As a means of encouraging those who have COVID symptoms to isolate, and reduce the financial impact, you may also be entitled to additional local authority self-isolation payments. These schemes are heavily publicised by local authorities with details readily available online.
Your employer is entitled to request proof of your need to stay off work as a consequence of self-isolation/ COVID symptoms. However, they are not legally allowed to request confirmation until you have been in self-isolation for at least seven days. The NHS is able to provide an online isolation note using the following services:-
It is safe to say that the authorities are erring on the side of caution when it comes to COVID symptoms.
The process regarding SSP is fairly straightforward when it comes to a symptoms/positive COVID tests:-
- If undertaking self-isolation, your SSP payment will start on the day your symptoms began. As a consequence, it is important to act sooner rather than later if symptoms do emerge. Your initial SSP entitlement will last for 11 days.
- You will be entitled to SSP if you test positive for COVID. Payments will begin on the earliest of the day that symptoms first emerged or you received a positive test. Initially SSP payments will last for 11 days, although if symptoms continue then SSP will last until you are symptom-free.
You will automatically be entitled to 11 days SSP if:-
- Someone in yours or your childcare “bubble” either has symptoms or have tested positive for COVID.
- Someone that you live with has either tested positive or has symptoms of COVID.
The statutory 11 days SSP will be extended if the individual continues to display symptoms more than 11 days after they first emerged. There is an official guide covering COVID symptoms and the latest in self-isolation advice.
During the COVID pandemic a number of people in the UK received shielding letters advising them to self-isolate/restrict their movements for the good of their health. The shielding letter, and any additional advice, will stipulate the period over which you can receive SSP. It is important that you abide by the government guidance.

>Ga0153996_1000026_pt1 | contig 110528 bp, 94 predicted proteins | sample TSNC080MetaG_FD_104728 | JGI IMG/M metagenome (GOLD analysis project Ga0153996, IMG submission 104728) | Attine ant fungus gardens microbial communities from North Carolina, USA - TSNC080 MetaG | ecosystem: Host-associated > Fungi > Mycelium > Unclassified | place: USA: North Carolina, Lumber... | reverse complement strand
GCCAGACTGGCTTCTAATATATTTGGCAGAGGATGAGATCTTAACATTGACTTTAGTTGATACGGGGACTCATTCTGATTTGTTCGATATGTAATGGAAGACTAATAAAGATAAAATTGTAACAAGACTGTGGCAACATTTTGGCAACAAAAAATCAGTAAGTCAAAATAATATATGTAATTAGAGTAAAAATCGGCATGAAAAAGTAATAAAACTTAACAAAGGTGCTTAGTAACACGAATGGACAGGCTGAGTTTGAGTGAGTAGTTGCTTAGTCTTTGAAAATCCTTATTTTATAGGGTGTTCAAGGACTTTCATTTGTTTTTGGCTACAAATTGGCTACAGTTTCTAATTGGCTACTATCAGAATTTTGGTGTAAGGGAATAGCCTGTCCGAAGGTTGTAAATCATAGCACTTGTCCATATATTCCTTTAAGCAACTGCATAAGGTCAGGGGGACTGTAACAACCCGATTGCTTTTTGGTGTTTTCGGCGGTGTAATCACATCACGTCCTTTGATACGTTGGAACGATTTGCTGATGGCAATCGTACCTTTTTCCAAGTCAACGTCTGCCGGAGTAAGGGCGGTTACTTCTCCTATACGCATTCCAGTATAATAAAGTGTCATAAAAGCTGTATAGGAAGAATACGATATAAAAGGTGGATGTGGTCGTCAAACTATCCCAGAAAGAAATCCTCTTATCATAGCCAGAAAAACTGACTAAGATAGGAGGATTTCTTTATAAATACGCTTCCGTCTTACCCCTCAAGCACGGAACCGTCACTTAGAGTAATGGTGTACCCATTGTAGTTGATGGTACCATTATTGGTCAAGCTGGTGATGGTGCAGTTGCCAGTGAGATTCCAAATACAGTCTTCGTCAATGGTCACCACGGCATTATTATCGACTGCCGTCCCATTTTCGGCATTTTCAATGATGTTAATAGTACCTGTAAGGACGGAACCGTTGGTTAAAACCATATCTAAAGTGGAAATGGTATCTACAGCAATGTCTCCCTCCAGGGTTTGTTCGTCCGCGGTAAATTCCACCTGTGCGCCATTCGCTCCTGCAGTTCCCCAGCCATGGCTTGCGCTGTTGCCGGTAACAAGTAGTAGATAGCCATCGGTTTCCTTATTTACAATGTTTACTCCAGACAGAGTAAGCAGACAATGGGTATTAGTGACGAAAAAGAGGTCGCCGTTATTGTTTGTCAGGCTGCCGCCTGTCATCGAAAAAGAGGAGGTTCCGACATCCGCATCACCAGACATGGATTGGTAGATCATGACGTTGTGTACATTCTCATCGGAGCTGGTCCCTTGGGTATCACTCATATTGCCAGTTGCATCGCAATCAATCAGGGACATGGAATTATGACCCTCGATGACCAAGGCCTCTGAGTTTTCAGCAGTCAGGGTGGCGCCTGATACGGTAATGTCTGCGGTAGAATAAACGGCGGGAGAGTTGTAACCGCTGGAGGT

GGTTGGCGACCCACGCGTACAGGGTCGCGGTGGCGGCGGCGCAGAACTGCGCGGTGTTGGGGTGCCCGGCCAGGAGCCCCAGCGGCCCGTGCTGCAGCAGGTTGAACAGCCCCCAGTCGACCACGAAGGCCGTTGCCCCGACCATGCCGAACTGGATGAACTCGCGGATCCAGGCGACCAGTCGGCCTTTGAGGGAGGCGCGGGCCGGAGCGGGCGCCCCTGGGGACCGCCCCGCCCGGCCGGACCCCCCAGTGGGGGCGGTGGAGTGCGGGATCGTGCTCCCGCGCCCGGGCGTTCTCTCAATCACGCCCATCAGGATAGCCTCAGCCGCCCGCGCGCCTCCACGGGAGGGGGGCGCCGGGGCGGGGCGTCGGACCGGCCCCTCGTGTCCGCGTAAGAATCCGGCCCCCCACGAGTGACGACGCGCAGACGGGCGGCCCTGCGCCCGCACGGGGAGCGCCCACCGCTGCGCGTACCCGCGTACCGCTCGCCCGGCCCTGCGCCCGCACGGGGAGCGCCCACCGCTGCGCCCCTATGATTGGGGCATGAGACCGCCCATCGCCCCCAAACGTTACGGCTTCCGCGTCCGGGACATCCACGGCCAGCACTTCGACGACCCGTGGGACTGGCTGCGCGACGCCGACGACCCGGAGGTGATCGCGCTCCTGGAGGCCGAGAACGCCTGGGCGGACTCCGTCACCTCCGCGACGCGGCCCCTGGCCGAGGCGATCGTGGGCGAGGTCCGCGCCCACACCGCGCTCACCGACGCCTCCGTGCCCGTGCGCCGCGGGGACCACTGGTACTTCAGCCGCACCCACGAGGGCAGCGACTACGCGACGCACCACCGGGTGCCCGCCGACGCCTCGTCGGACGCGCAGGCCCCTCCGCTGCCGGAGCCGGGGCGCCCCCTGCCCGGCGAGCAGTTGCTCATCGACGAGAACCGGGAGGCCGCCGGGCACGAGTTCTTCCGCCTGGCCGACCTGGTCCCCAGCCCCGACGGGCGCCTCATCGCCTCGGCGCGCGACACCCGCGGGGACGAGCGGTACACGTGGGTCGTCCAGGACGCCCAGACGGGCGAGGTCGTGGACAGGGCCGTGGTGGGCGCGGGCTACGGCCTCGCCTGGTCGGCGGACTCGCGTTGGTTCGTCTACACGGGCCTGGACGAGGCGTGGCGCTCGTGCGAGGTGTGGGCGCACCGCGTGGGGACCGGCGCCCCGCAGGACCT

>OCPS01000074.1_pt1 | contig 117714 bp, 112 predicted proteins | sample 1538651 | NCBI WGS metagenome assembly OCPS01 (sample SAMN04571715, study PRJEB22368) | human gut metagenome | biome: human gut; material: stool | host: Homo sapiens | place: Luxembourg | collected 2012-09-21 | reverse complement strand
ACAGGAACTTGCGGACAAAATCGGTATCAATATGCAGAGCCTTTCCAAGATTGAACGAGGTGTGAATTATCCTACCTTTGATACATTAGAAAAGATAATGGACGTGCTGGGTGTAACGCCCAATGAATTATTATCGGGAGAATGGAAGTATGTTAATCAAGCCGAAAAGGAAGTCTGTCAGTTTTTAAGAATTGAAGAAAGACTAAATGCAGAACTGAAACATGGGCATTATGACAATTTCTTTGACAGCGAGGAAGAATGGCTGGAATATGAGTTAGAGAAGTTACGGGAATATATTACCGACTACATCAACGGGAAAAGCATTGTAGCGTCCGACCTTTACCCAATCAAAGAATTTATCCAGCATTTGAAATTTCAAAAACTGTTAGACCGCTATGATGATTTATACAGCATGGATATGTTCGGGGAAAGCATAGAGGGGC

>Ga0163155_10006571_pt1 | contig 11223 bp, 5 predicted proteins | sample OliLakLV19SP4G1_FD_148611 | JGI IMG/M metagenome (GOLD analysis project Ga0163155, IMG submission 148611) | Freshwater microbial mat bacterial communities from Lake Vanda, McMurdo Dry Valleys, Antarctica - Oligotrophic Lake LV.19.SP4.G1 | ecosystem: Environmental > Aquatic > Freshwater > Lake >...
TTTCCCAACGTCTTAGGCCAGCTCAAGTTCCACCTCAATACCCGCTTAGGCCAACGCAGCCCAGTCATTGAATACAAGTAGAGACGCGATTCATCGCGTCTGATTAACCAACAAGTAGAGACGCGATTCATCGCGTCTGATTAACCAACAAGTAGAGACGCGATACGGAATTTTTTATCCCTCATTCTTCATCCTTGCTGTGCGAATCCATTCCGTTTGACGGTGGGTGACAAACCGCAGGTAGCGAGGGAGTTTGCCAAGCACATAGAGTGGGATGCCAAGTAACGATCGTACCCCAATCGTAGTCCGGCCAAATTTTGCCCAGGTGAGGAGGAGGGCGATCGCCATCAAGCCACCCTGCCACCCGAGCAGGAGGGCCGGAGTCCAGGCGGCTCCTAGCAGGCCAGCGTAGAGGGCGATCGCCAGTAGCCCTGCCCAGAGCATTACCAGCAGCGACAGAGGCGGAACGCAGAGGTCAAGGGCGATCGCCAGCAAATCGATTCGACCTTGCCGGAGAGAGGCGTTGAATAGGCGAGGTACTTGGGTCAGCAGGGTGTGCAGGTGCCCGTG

If you have had contact with somebody that has tested positive for COVID, the NHS test and trace system should automatically contact you. You will be formally told to self-isolate with both the start date and end date confirmed. You will receive SSP throughout this period.
In order to restrict the spread of COVID, those about to undertake surgery will need to self-isolate for up to 14 days. Instructions will come in the form of a letter from the hospital, clarifying your self-isolation period, which you can use as proof for your employer. In this scenario you may also be entitled to additional top up self-isolation payments from your local authority.
The situation regarding SSP and any other additional payments as a consequence of COVID contacts, symptoms or positive testing, may change. It is therefore advisable to check your local authority/UK government websites for up-to-date details.
While there is no legal obligation for employers to supplement SSP, many will add additional sick pay to your employment contract. Therefore, it is important that you are fully aware of your contractual terms and conditions and any additional payments. There should also be specific guidance regarding the duration of additional payments and any tapering off for periods of long-term illness.